My first sight of a fresh fig was in the infamous scene in Ken Russell's film of DH Lawrence's Women in Love when Rupert Birkin demonstrates how to break into one with your thumbs, pull the cheeks created apart and then suck the flesh out with you lips alluding in that Lawrencian way to the sexual imagery of the fig as vagina. For an 17 year old who had skipped school to see the film, that scene was as erotic as it was intended to be, never mind that this particular 17 year old was (undeclared to himself) homosexual.
It wasn't until years later that I came across my first fruiting fig tree in the backyard of one of the share houses of my university days. The tree produced a lot of green figs which birds had a great time pecking into and so few got anywhere near ripe and those that did were underwhelming.
Since then I've had many a fresh fig via Italian fruit shops first and then more widely as they were popularised. Charlie, my Calabrian neighbour across the road, often brings some across in season from the tree in his front yard. I went fig and chestnut picking on one of the bus trips he organises annually for the Italian and Portuguese communities in Leichhardt and Petersham. You can read about that trip at Not That Old Chestnut (not my choice of title, it was Andrew Wood's, editor of the much missed Divine magazine in which the article was printed).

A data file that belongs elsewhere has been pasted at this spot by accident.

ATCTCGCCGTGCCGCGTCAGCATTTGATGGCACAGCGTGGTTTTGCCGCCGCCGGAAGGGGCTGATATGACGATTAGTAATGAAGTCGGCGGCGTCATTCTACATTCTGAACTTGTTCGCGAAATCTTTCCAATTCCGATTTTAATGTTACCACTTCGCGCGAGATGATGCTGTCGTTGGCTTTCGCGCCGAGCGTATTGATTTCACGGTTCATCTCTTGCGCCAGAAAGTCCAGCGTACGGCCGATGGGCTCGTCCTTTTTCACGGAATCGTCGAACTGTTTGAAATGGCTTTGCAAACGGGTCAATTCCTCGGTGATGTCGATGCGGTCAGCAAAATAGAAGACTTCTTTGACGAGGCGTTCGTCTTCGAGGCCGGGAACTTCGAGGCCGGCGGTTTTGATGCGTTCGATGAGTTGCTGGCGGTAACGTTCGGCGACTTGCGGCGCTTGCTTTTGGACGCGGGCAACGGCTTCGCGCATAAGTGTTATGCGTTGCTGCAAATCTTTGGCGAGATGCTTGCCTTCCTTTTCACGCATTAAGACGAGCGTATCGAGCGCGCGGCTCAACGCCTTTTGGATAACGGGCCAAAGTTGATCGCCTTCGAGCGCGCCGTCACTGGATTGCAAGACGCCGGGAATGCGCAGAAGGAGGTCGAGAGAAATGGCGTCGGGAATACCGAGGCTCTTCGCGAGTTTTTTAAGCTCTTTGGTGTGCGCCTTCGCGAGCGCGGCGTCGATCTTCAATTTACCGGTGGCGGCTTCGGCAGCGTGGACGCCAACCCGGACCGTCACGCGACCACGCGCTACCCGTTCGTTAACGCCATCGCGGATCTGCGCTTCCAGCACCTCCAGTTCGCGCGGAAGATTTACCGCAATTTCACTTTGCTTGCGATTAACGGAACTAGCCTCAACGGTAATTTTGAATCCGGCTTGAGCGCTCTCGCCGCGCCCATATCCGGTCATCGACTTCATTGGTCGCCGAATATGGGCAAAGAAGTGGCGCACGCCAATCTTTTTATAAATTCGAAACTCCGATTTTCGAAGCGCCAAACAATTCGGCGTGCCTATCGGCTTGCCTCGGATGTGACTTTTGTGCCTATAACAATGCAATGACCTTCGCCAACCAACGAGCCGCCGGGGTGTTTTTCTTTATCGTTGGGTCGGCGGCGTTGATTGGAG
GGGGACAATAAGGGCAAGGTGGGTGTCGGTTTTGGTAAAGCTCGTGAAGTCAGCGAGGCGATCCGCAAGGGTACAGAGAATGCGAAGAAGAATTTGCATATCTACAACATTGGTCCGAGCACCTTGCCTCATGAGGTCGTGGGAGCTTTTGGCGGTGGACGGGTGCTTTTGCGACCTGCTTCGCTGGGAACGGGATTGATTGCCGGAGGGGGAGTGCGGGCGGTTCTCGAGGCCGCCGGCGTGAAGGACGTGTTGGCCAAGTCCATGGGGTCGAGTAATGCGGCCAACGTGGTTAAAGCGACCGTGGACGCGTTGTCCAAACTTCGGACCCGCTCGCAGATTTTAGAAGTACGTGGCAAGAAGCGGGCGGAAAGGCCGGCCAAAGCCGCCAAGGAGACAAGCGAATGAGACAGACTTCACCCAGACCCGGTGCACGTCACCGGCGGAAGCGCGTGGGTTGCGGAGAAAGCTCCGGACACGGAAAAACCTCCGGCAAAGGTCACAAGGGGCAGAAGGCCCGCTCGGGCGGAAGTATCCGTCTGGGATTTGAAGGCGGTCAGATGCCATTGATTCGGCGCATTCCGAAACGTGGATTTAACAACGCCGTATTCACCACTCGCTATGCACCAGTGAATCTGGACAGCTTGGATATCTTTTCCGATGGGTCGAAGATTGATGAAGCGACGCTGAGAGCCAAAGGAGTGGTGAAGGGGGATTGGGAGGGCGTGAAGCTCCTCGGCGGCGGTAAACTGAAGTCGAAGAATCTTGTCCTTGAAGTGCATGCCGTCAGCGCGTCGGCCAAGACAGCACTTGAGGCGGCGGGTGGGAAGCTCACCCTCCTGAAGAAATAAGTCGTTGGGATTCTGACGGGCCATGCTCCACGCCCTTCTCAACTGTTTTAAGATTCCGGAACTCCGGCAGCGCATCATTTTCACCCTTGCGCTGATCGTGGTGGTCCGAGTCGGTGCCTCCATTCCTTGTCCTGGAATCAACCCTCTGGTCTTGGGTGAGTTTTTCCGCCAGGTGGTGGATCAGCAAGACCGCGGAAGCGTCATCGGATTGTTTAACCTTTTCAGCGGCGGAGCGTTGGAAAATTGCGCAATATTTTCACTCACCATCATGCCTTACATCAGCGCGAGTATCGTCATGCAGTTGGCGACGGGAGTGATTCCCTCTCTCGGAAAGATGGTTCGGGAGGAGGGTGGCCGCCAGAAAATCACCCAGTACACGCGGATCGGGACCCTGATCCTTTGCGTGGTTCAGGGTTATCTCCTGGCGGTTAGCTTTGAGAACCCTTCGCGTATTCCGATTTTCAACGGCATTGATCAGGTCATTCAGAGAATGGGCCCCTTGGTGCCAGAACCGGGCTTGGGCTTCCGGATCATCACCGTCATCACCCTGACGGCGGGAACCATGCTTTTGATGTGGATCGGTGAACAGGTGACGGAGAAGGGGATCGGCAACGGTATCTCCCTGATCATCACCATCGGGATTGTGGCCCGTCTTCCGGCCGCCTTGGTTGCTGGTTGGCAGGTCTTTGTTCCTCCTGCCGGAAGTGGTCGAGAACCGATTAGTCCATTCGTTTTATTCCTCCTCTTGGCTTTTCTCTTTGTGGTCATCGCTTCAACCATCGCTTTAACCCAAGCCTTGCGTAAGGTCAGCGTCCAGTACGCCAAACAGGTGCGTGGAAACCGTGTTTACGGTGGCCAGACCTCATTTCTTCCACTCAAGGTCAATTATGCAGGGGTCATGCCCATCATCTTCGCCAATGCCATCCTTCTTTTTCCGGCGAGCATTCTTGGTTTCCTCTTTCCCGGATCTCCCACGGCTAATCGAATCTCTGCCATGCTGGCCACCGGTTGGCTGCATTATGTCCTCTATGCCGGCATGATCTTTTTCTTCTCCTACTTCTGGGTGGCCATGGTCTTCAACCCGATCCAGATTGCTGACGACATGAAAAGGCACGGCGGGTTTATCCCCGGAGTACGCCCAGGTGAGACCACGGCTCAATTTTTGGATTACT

All this by way of saying that it's fig season again, and I have had my first by way of a delectable fig and ricotta brioche from Black Star Pastry at the Newtown end of Australia Street. The sugary sweetness of the fig and brioche are nicely balanced by the milky sweetness of the ricotta and cut into by the sesame and poppy seeds on the brioche. The mouth feel is unctuous, the ripeness of the fig, the creaminess of the ricotta and the light almost sponge-ness of the brioche combining smoothly on the palate. Visually it seduces, the golds of the brioche echoing the khaki/bronze of the skin and core of the fig, the flecks of sesame and poppy like fig seeds grown fat and burst from their pink fleshy bed, the white of the ricotta seeming to have leached out of the band of white inner flesh of the fig. It's disingenuously simple in its ingredients and its execution.